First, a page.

My Mother’s Daughter

Having lost my mother recently, I have been pondering over the evolution of my relationship with her – from a little girl holding her finger and following her around, slowly easing away from her grip, and finally seeing her go in my arms while she held my other hand tightly. The magnetism of that touch, her last vain effort for breath, the radiance on her face when she finally let go, abridged the real essence of her life and what she meant to me.

Our relationship as mother and daughter found very little verbal expression of feelings or emotions. In fact, my childhood memories are more of a strict and disciplined environment. I remember disagreeing with her on most issues, so friction arose at the drop of a hat.

My Mother's Daughter

My Mother’s Daughter []

I now sense that the issues we differed on were relatively minor in comparison to our basic agreement on how to conduct our lives. As both of us wanted to be independent of each other, we could never cook together, shop together, eat together, or for that matter, sit together and talk for more than an hour.

She was no idol for me in the early years. I always thought she denied me a lot to fulfill her responsibility as the eldest daughter-in-law of a fatherless family of 12.

Also, she was too fastidious about housekeeping. Her speed at work, eating and doing anything as simple as reading the newspaper was slow by my standards. She pushed me around to take up several activities — music, Bharatanatyam, violin, guitar, tailoring, embroidery, typing and shorthand; she even made me sweep and mop the floor at the age of 10. She lived in constant fear of raising a spoilt kid, as I was an only child.

As a mother, I think it is difficult to see your child as a different person. Being a mother myself of two daughters, I think the ego boundaries get diffused. The mother wants the daughter to be like her or have traits and characters of women she admires. At times, I have myself felt that as a mother I try to project or transfer some of my unconscious desires on to my children.

If my mother had similar intentions, I did not help her achieve them. I never attempted to live up to her expectations. In the process, I tried to achieve and complete all tasks at breakneck speed, resulting in a careless disposition. I gave very little importance to eating at leisure and getting a taste of every mouthful.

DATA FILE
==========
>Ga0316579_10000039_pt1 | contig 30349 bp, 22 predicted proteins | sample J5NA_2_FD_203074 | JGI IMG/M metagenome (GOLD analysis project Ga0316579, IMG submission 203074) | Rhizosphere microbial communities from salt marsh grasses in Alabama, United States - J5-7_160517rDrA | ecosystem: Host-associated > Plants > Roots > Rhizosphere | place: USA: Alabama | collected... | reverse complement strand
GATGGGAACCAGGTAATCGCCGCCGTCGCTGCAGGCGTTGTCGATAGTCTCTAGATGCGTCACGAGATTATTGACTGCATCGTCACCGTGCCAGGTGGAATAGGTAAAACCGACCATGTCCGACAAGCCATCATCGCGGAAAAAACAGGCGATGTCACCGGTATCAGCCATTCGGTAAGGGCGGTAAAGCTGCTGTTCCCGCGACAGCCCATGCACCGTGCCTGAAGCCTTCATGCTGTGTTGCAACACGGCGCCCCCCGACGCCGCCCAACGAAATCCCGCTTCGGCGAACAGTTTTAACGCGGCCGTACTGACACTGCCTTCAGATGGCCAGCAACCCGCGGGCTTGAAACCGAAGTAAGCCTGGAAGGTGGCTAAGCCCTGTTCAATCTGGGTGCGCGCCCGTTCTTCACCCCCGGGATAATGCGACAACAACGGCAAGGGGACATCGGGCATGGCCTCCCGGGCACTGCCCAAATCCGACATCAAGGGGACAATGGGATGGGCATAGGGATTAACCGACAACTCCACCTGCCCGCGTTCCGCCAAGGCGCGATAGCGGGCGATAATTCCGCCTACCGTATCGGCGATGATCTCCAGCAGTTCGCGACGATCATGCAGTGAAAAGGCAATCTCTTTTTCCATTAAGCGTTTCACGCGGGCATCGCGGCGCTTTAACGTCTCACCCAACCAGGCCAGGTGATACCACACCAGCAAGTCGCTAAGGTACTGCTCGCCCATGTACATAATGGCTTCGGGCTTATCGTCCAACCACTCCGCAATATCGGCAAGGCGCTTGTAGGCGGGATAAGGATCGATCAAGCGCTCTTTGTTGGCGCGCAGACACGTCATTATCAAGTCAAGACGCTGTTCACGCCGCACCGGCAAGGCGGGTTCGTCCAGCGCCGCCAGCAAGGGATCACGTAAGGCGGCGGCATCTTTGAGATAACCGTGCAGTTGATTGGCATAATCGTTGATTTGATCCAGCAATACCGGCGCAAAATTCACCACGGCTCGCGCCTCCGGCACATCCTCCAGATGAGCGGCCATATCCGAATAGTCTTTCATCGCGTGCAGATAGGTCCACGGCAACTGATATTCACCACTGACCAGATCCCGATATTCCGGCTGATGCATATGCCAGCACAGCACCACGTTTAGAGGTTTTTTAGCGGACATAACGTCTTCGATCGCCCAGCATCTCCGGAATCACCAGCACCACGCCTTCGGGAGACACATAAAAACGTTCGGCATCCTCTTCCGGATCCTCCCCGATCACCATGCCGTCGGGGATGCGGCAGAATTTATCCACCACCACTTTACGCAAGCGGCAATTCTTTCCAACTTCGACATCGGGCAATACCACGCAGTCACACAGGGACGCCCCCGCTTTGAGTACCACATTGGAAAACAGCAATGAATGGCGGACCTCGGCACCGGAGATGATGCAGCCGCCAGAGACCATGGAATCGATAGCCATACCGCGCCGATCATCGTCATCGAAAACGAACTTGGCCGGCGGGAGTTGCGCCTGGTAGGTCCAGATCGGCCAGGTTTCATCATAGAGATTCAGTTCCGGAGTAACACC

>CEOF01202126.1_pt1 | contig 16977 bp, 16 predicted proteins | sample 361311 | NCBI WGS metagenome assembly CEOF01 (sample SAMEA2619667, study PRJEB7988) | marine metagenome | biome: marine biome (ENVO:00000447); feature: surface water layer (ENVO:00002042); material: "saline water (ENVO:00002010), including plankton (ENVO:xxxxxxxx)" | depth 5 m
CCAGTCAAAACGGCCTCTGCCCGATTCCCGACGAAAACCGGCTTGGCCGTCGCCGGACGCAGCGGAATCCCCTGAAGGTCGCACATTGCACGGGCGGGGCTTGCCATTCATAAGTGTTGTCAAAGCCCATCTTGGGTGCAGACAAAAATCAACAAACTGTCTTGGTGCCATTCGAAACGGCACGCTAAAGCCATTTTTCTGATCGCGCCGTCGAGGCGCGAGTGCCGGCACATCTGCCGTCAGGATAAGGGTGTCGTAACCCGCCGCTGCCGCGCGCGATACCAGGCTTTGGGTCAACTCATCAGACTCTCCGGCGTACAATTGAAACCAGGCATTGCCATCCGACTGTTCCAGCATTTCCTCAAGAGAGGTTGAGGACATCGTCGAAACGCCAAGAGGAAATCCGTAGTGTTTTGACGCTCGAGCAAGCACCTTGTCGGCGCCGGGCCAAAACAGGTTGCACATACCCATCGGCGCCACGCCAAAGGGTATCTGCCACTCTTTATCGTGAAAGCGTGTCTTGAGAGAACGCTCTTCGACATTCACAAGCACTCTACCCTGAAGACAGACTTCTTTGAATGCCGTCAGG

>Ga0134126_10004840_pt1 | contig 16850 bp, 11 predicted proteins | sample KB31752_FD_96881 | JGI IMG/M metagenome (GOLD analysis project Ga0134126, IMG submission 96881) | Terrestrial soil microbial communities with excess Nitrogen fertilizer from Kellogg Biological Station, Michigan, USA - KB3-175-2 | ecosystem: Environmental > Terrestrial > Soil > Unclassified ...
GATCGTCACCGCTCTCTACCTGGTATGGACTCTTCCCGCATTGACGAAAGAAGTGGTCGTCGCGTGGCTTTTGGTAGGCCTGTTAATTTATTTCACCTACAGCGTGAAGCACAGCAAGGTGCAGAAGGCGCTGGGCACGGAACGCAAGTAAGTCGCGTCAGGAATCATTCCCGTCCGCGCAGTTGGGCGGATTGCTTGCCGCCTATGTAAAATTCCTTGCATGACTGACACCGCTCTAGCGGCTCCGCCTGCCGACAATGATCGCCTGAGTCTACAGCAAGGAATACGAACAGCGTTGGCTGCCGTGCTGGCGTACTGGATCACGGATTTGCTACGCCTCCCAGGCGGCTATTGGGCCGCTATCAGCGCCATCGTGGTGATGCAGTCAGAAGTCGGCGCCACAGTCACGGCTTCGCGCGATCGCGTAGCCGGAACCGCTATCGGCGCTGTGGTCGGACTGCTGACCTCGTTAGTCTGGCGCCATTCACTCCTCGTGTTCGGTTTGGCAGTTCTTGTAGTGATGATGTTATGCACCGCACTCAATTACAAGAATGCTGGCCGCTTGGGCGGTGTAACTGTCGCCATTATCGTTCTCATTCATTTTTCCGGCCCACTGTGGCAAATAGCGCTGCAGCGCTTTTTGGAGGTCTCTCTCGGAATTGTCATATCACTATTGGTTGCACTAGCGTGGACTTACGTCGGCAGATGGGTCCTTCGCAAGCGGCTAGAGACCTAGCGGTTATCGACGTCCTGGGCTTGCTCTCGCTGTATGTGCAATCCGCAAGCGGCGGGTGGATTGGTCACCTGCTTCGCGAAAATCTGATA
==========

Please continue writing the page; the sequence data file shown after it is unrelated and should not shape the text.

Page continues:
I used to mock at her penchant for cleanliness and did very little to keep things organised. Many a time I felt she was too stubborn and unforgiving. In her pursuit of perfection, I felt she failed to notice the little sparks of excellence or positive strokes.

However, I became no perfectionist but a jack of all trades, and now have a finger in every pie. I realise that moving from girlhood to womanhood, I unconsciously started acquiring my mother’s behavioural attributes.

I was yet to see a demonstration of her will. Some unpleasant circumstances and problems acquired during childbirth demonstrated my mother’s will and determination to stand by me for my child’s welfare. Her struggle to pull me through was formidable; she was then experiencing a spread of cancer, from an earlier operated-upon breast to the uterus and ovaries.

She travelled 35 kms daily to look after my child so that I could get back to my job. She decided to shift her residence close to my office so that I could breastfeed my child for a year. She did all this on the strength of her conviction.

This had a great impact on me, though I never expressed my gratitude to her verbally during her lifetime. During her last days, when I knew she was slowly slipping away from our grasp, I did think of talking to her about my feelings for her. But, as always, I could not bring upon myself to speak. Habits of a lifetime die hard.

Today, I feel her absence is more powerful than her physical presence. I am unable to dismiss some of the issues close to her heart. Her constant admonition to me for losing my temper with the kids, the necessity of the ritualistic give-and-take at family ceremonies, preparation of special delicacies on festive days, maintenance of the highest degree of cleanliness and hygiene, have borne results. These acts now come naturally to me. I am now more aware of what I am doing and of myself.

As a result, I’m slower now, but my work is well planned out. I am also less careless. I appreciate the need to develop several interests simultaneously to keep a sense of balance in life. If you encounter a block in one area, you concentrate on another. My kids are now into music, dance, pottery, swimming and I am also looking for leisure-time activities. These were the very activities I had detested during my childhood as an imposition by my mother.

In her own way, she taught me to revel in the joy of just being able to think, to see, to sing, perhaps even to be oneself. To revel in the simple pleasures of life, to walk on a breezy day, watching the leaves sprout almost overnight.

She tried to open my little mind to the pleasures of art, music, spirituality, books. It was left to me to decide what I wanted to do with my life. I wouldn’t be what I am today if that option had not been given. I still have an identity of my own despite the powerful impact of my mother. Or, maybe, because of her.

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